President Obama today urged members of Congress to extend benefits for the unemployed, which expired Wednesday for about 2 million Americans, and expressed hope that lawmakers will come together on tax cuts even though Republicans and Democrats continue to squabble over both issues.
House Democrats today passed a bill to extend tax cuts for individuals who make $200,000 a year or less and couples who make up to $250,000. But the bill is unlikely to pass the Senate.
The president today acknowledged the tax cut dilemma going forward and touted the work of administration officials who are working with lawmakers on both sides of the aisle to come up with a solution.
The president "applauds the House for passing a permanent extension. But, because Republicans have made it clear that they won't pass a middle class extension without also extending tax cuts for the wealthy, the president has asked Director Lew and Secretary Geithner to work with Congress to find a way forward," Press Secretary Robert Gibbs said in a statement. "The talks are ongoing and productive, but any reports that we are near a deal in the tax cuts negotiations are inaccurate and premature."
Geithner and Lew have been in talks with six Republican and Democratic House leaders to find a middle ground on the tax cuts. When asked by reporters today if the tax negotiators are close to a deal at the start of their third meeting, Sen. Max Baucus, D-Mont., only said, "We'll see."
Republicans continue to argue that Bush-era tax cuts should be extended for all Americans, regardless of income.
Obama today expressed hope for a middle ground, even as the two parties continue to spar just days after a White House summit where the president and lawmakers expressed hopes for bipartisanship,
"I believe it will get resolved," Obama said after the meeting. "That doesn't mean there may not be some posturing over the next several days. But I'm confident in the end, people are going to recognize that it's important for families who are still struggling to have some relief and it's important for our economy to make sure that money is still out there circulating at a time when we are recovering but we're not recovering as fast as we need to."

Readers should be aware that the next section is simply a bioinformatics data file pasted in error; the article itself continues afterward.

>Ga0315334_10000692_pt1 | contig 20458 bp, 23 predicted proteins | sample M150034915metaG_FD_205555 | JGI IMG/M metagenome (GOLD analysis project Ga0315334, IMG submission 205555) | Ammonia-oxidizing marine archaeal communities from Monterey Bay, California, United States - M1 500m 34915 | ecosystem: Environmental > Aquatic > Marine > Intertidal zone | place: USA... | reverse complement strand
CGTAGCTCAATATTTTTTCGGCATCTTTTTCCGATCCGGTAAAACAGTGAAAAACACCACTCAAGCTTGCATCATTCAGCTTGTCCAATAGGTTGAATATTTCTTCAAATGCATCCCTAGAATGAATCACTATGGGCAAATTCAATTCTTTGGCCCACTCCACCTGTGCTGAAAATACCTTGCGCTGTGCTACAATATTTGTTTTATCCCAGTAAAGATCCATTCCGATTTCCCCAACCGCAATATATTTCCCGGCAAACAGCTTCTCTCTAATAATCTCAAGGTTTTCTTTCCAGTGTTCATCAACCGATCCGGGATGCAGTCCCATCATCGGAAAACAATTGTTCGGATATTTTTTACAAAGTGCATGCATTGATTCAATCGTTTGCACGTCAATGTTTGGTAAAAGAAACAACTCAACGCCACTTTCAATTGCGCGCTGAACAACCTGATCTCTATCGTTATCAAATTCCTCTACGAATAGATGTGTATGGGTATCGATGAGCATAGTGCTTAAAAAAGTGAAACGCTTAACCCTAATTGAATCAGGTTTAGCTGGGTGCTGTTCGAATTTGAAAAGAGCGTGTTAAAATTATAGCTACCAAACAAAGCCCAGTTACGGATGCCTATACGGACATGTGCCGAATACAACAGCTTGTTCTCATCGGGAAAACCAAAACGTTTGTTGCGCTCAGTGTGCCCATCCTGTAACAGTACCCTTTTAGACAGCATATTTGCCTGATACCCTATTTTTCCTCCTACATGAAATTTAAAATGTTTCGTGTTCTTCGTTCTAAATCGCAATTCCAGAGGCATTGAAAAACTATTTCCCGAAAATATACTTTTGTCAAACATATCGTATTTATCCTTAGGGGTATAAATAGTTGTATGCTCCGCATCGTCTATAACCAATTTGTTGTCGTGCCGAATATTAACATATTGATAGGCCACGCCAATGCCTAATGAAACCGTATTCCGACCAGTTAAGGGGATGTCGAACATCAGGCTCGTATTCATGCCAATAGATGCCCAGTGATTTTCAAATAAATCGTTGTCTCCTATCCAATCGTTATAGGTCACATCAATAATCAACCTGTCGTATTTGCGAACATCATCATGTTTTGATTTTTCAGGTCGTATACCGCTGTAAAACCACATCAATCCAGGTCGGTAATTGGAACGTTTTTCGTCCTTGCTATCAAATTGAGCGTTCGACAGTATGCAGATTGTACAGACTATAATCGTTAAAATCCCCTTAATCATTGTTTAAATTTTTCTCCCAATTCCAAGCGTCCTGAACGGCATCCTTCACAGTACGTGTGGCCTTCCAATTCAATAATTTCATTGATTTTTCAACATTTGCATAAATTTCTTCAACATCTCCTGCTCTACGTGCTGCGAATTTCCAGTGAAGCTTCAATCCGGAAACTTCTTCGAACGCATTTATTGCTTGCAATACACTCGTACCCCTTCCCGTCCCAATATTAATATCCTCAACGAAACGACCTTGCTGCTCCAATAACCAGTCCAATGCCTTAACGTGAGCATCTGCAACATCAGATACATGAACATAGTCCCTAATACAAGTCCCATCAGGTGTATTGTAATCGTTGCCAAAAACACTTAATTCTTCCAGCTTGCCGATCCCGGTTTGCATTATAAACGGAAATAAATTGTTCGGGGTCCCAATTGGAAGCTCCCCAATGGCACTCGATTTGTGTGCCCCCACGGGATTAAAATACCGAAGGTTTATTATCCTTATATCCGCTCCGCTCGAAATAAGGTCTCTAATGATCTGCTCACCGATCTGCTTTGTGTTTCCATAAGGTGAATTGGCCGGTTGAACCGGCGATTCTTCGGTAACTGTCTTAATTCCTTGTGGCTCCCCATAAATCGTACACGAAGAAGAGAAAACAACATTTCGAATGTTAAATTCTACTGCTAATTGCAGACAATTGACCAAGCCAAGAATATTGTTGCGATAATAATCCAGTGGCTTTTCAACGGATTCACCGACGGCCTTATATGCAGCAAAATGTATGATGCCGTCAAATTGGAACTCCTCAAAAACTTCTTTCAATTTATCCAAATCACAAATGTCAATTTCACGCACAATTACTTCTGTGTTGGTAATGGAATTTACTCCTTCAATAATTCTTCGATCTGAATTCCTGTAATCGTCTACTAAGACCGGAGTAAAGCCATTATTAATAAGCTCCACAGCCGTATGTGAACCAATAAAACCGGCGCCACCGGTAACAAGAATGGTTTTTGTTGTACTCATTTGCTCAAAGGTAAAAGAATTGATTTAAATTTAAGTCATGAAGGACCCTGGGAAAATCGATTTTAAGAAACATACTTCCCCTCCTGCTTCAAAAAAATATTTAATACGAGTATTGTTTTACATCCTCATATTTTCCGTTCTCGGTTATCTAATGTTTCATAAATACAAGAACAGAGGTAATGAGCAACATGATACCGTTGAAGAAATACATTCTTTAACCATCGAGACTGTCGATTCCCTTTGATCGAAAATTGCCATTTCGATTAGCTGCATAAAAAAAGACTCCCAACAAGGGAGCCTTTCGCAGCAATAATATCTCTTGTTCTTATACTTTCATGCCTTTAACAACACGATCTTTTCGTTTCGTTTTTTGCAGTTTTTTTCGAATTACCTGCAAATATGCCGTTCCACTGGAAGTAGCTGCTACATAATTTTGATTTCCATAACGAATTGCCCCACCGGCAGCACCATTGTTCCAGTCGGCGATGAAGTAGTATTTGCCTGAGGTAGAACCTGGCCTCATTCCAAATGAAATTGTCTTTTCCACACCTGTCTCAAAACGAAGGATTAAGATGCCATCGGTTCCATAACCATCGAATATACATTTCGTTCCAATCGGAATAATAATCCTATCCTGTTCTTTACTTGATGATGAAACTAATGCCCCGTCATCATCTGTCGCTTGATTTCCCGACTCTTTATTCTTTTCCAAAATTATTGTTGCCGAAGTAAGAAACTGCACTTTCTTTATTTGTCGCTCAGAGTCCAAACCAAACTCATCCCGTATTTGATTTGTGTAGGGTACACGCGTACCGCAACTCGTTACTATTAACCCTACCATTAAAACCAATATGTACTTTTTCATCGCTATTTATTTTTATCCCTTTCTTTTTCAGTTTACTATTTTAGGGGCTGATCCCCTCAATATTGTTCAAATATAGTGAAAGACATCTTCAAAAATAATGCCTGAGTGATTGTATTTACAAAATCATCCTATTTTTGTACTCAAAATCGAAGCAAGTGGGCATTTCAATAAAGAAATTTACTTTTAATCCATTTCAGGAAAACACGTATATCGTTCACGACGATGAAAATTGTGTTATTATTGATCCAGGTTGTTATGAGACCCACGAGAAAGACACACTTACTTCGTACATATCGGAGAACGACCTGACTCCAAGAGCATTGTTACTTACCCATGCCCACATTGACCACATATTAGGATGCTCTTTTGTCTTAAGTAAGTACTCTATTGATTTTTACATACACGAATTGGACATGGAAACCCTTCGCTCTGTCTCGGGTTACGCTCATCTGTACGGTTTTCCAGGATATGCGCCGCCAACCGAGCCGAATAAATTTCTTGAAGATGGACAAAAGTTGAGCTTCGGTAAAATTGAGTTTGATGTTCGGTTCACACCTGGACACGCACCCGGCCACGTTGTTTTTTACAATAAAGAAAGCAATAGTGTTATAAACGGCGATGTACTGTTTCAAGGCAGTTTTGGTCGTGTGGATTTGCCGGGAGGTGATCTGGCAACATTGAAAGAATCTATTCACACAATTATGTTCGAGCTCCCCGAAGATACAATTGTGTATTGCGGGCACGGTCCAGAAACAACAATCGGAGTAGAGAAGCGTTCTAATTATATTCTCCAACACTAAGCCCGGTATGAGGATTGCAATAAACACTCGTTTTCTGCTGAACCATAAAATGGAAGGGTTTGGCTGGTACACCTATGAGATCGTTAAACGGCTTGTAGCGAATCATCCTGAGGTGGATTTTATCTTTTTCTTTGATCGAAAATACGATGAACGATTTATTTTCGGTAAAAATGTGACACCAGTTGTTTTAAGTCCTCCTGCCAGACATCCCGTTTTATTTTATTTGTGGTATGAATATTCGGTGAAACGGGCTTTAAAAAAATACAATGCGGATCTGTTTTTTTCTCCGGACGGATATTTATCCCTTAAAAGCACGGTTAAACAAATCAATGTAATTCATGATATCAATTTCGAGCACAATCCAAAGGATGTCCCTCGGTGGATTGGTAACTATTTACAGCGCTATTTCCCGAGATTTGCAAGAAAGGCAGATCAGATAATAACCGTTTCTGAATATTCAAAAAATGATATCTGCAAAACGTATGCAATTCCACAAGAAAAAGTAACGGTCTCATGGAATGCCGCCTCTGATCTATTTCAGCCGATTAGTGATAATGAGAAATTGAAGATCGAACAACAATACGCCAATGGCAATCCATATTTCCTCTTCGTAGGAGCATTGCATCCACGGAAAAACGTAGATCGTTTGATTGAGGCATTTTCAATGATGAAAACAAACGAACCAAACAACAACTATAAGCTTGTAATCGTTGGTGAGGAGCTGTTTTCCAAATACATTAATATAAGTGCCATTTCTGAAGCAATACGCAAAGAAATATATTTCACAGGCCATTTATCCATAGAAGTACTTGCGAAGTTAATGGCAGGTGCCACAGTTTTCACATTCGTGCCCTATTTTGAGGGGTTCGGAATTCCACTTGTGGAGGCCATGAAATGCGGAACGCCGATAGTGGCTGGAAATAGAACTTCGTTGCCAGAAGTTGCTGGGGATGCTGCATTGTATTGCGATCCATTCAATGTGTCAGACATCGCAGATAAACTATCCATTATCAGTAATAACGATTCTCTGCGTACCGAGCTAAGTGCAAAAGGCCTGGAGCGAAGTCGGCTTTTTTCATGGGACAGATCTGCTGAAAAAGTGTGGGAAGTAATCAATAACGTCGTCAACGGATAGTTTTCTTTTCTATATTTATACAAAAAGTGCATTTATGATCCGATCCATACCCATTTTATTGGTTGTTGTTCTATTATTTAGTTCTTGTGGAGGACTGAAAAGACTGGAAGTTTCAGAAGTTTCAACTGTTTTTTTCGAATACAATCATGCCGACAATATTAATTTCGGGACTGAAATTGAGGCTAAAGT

Incoming speaker of the House John Boehner accused Democrats today of playing political games when it comes to taxes.
"[I am] trying to catch my breath so I don't refer to this maneuver going on today as a chicken crap, all right?" Boehner said at a press conference today. "The last thing our economy needs right now is a job-killing tax hike, and that's what this plan of theirs would mean. I think it's pretty clear to get the economy going again and create jobs, we need to cut spending and stop all of the coming tax hikes."
Unemployment Benefits Expiration to Impact Millions
The president also pushed lawmakers today to extend unemployment benefits.
"Our hope and expectation is that unemployment insurance is something that traditionally has had bipartisan support, is something that once again will be dealt with as part of a broader package," the president said following a meeting with newly elected governors.
Obama's Council of Economic Advisors today released a state-by-state breakdown on the economic ripple effect of letting long-term benefits expire.
If Congress doesn't extend the benefits, seven million unemployed Americans could lose coverage by next November, the report stated.
The report shows "the consequences that inaction on extending unemployment benefits would have on American families," a senior administration official said earlier today. "In December alone, more than two million Americans will lose the temporary support that helps them keep food on the table and make ends meet while they fight to find a job if Congress doesn't act."